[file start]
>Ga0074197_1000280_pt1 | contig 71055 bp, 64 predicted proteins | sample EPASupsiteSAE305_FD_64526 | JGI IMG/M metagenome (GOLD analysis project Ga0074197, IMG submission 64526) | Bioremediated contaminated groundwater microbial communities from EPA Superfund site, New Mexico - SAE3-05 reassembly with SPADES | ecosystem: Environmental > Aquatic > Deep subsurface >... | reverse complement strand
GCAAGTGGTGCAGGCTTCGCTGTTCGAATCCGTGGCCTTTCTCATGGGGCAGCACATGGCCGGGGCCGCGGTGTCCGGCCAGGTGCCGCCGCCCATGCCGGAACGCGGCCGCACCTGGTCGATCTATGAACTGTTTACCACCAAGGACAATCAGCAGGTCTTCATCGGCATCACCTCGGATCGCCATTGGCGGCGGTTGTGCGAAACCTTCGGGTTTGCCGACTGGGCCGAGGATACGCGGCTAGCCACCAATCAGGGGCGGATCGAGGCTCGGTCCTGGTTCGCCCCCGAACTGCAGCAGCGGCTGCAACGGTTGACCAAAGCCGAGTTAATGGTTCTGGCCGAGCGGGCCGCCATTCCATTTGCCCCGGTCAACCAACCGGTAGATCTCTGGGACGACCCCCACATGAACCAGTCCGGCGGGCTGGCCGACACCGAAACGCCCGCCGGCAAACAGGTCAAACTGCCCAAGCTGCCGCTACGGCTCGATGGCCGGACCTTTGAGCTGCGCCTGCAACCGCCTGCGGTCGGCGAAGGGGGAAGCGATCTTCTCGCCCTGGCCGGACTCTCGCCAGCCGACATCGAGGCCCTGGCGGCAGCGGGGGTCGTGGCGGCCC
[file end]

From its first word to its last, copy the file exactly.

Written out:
>Ga0074197_1000280_pt1 | contig 71055 bp, 64 predicted proteins | sample EPASupsiteSAE305_FD_64526 | JGI IMG/M metagenome (GOLD analysis project Ga0074197, IMG submission 64526) | Bioremediated contaminated groundwater microbial communities from EPA Superfund site, New Mexico - SAE3-05 reassembly with SPADES | ecosystem: Environmental > Aquatic > Deep subsurface >... | reverse complement strand
GCAAGTGGTGCAGGCTTCGCTGTTCGAATCCGTGGCCTTTCTCATGGGGCAGCACATGGCCGGGGCCGCGGTGTCCGGCCAGGTGCCGCCGCCCATGCCGGAACGCGGCCGCACCTGGTCGATCTATGAACTGTTTACCACCAAGGACAATCAGCAGGTCTTCATCGGCATCACCTCGGATCGCCATTGGCGGCGGTTGTGCGAAACCTTCGGGTTTGCCGACTGGGCCGAGGATACGCGGCTAGCCACCAATCAGGGGCGGATCGAGGCTCGGTCCTGGTTCGCCCCCGAACTGCAGCAGCGGCTGCAACGGTTGACCAAAGCCGAGTTAATGGTTCTGGCCGAGCGGGCCGCCATTCCATTTGCCCCGGTCAACCAACCGGTAGATCTCTGGGACGACCCCCACATGAACCAGTCCGGCGGGCTGGCCGACACCGAAACGCCCGCCGGCAAACAGGTCAAACTGCCCAAGCTGCCGCTACGGCTCGATGGCCGGACCTTTGAGCTGCGCCTGCAACCGCCTGCGGTCGGCGAAGGGGGAAGCGATCTTCTCGCCCTGGCCGGACTCTCGCCAGCCGACATCGAGGCCCTGGCGGCAGCGGGGGTCGTGGCGGCCC